Another episode in the Meng Wanzhou circus on March 6.
The Huawei Technologies chief financial officer’s latest appearance in Vancouver’s Law Courts was supposed to be for scheduling the hearing to determine whether she would be extradited to face fraud and money laundering charges in New York.
The case was put over to May 8 so that her expanded team of defence lawyers can prepare applications and seek information under the federal access to information law about her arrest and detention on Dec. 1 at Vancouver International Airport. Meng had arrived from Hong Kong, but never made her flight to Mexico, because Canadian officials executed an arrest warrant under a treaty with the United States.
Meng’s lawyer Richard Peck of Peck and Co. told Justice Heather Holmes, the Associate Chief Justice of the B.C. Supreme Court, that it is a rare, dense and complex case. Particularly because of comments made last December by U.S. President Donald Trump, who said that it is “possible [Meng’s case] will be a part of [trade] negotiations.”
Said Peck to the court: “There are serious concerns of a legal and factual nature… concerns not common in the extradition jurisprudence. There are concerns about political characters, political motivation, comments by the U.S. president.”
He said that time is required to “properly identify, isolate and develop these issues before the court.”
The hearing was five days after Meng sued the Canada Border Services Agency and Royal Canadian Mounted Police, alleging unconstitutional arrest, detention and seizure of her mobile devices. Her lawyers from the Gudmundseth Mickelson firm in Vancouver took advantage of a slow news day on March 4, and released the documents to media. The statement of claim was not yet available in the B.C. courts online registry. The actual registry was naturally closed for the weekend.
In an affidavit filed during her December bail hearing, Meng did not allege that her rights had been violated. She swore that she had to be taken to Richmond Hospital after being detained at the airport because she suffers from hypertension. Her father, Huawei founder Ren Zhengfei, had complimented Canadian authorities for their treatment of his daughter when he held rare interviews with foreign reporters in January.
The Huawei global public relations offensive includes a new social media advertising campaign and junkets offered to journalists to visit the company’s Shenzhen headquarters. Another salvo was fired less than 12 hours after Meng’s court appearance. The company held a webcast news conference in Shenzhen to announce it had filed a lawsuit in Plano, Texas, in a bid to overturn the U.S. government’s ban on Huawei equipment. The U.S. government is part of the Five Eyes intelligence alliance that calls Huawei a threat to national security.
Daniel Coles, a lawyer for several national and international media companies, appeared before Holmes, seeking a judicial order for Meng’s lawyers and the federal Crown to notify media outlets of appearances and applications. Coles’s motion failed.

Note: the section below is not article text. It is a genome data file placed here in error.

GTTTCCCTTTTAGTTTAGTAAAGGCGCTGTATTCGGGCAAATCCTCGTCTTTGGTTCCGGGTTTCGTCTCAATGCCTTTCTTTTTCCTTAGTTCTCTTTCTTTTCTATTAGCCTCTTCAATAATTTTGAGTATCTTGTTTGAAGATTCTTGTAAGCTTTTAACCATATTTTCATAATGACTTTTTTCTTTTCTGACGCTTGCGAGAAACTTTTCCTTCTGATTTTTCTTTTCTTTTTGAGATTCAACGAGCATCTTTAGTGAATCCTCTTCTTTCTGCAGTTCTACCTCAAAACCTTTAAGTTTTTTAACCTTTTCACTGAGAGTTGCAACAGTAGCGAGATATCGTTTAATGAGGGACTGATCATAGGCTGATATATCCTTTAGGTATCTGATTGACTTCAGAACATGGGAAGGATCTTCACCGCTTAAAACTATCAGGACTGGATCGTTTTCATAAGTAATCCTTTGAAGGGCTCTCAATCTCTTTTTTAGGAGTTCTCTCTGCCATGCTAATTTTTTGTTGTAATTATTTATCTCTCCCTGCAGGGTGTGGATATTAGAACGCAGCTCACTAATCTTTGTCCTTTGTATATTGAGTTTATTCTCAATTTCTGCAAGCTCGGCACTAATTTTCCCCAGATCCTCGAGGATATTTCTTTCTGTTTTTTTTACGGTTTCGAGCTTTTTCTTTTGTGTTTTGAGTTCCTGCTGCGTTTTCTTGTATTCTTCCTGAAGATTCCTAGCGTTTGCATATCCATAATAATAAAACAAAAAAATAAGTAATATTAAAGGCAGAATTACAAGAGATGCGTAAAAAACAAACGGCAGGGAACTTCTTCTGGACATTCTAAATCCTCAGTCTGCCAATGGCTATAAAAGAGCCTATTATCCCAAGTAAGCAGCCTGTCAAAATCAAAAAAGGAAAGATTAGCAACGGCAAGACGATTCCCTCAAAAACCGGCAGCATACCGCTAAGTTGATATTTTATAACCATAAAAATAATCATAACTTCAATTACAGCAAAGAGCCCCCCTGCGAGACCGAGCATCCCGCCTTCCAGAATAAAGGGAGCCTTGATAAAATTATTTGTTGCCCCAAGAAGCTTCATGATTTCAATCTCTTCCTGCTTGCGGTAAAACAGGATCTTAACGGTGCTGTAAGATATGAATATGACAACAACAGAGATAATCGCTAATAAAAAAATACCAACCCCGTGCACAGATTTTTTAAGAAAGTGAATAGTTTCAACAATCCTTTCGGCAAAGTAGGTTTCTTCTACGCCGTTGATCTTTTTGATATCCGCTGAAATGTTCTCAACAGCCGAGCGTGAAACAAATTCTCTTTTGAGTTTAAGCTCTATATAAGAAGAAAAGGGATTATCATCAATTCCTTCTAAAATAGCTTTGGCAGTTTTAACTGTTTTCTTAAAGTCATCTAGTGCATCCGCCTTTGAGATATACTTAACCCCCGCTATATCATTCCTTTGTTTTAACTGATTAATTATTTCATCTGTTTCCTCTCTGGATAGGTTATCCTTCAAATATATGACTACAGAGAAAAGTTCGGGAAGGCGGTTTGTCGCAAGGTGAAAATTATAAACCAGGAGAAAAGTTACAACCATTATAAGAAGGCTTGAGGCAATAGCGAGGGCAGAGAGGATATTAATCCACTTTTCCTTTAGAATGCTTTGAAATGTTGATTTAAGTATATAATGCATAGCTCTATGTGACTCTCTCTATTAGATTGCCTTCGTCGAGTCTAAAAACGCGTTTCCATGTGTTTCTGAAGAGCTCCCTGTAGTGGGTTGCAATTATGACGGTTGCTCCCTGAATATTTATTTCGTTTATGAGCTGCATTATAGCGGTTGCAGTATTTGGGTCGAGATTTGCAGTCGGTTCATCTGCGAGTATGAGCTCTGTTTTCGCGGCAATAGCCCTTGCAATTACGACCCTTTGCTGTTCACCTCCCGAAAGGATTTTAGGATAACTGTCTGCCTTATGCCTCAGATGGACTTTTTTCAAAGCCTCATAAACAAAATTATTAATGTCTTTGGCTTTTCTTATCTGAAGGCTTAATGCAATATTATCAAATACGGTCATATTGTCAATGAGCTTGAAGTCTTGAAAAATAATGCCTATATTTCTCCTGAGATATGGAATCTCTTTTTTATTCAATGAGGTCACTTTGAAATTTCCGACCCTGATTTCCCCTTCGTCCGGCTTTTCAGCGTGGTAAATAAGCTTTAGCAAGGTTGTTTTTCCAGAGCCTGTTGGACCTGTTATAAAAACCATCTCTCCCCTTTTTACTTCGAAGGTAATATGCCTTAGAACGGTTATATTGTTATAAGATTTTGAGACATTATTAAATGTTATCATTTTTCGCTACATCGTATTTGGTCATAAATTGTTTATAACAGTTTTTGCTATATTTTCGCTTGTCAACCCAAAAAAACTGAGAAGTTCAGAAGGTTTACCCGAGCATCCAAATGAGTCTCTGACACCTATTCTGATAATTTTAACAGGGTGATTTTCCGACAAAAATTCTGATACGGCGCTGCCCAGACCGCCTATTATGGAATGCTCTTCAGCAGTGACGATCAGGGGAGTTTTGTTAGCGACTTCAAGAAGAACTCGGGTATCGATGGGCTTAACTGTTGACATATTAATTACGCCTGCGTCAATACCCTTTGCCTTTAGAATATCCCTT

“Apparently there is some public interest,” deadpanned Meng’s lawyer David J. Martin of Martin and Associates. He called Coles “very diligent in representing the fifth (sic) estate.”
Holmes said she would “see how things go.”
Meng arrived for the short appearance in a black sport utility vehicle and was escorted to courtroom 55 by court sheriffs and members of her private security company, Lions Gate Risk Management Group. She wore a floppy purple hat, purple Teenie Weenie Bear sweatshirt, black yoga pants and a backpack with a stuffed doll attached. She looked more like a foreign student than the chief financial officer of one of the world’s biggest companies that is crucial to China’s strategy to overtake the U.S. as the world’s biggest economy and most-powerful nation.
Meng’s husband Liu Xiaozong arrived with less fanfare, wearing new running shoes and a Fila sweatshirt and pants. He spoke with staff from the People’s Republic of China consulate, who were also casually dressed.
Outside, the pro-China, pro-Huawei protesters from December were nowhere to be seen. Instead, local human rights and democracy activists caught the eye of reporters. One of them even burned the People’s Republic of China flag.
Max Wang carried signs urging a boycott of Huawei and extradition of Meng. He even called her a spy for the Chinese Communist Party. Louis Huang held photographs of diplomat Michael Kovrig and businessman Michael Spavor, the two Canadians that China jailed in retaliation for Meng’s arrest.
“We are not worried at all about the rights of Ms. Meng, her rights can be fully protected and respected in our legal system, but we’re really concerned about these two Canadians,” Huang said.
“I will ask our Prime Minister and Foreign Minister to really focus on these two people, they are suffering right now in China. I’m coming from china, I know what happens, in the court, in the Chinese legal system, there are absolutely no human rights. They can do anything, they can torture you, they can beat you.”
Meng was released on $10 million bail and curfew conditions Dec. 11. She lives in a $5 million house in Dunbar that is in her husband’s name. They are renovating a $14 million mansion in Shaughnessy, on the same block as the residence of the U.S. consul general.
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